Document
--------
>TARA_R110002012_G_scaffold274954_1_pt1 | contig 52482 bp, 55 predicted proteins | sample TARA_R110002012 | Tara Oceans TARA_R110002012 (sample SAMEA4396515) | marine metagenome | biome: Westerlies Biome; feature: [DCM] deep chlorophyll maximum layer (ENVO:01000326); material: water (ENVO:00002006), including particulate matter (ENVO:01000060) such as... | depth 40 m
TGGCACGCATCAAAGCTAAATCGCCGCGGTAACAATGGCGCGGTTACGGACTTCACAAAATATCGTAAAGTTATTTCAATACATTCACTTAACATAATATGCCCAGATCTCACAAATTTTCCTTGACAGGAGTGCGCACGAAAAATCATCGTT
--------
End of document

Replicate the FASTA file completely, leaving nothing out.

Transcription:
>TARA_R110002012_G_scaffold274954_1_pt1 | contig 52482 bp, 55 predicted proteins | sample TARA_R110002012 | Tara Oceans TARA_R110002012 (sample SAMEA4396515) | marine metagenome | biome: Westerlies Biome; feature: [DCM] deep chlorophyll maximum layer (ENVO:01000326); material: water (ENVO:00002006), including particulate matter (ENVO:01000060) such as... | depth 40 m
TGGCACGCATCAAAGCTAAATCGCCGCGGTAACAATGGCGCGGTTACGGACTTCACAAAATATCGTAAAGTTATTTCAATACATTCACTTAACATAATATGCCCAGATCTCACAAATTTTCCTTGACAGGAGTGCGCACGAAAAATCATCGTT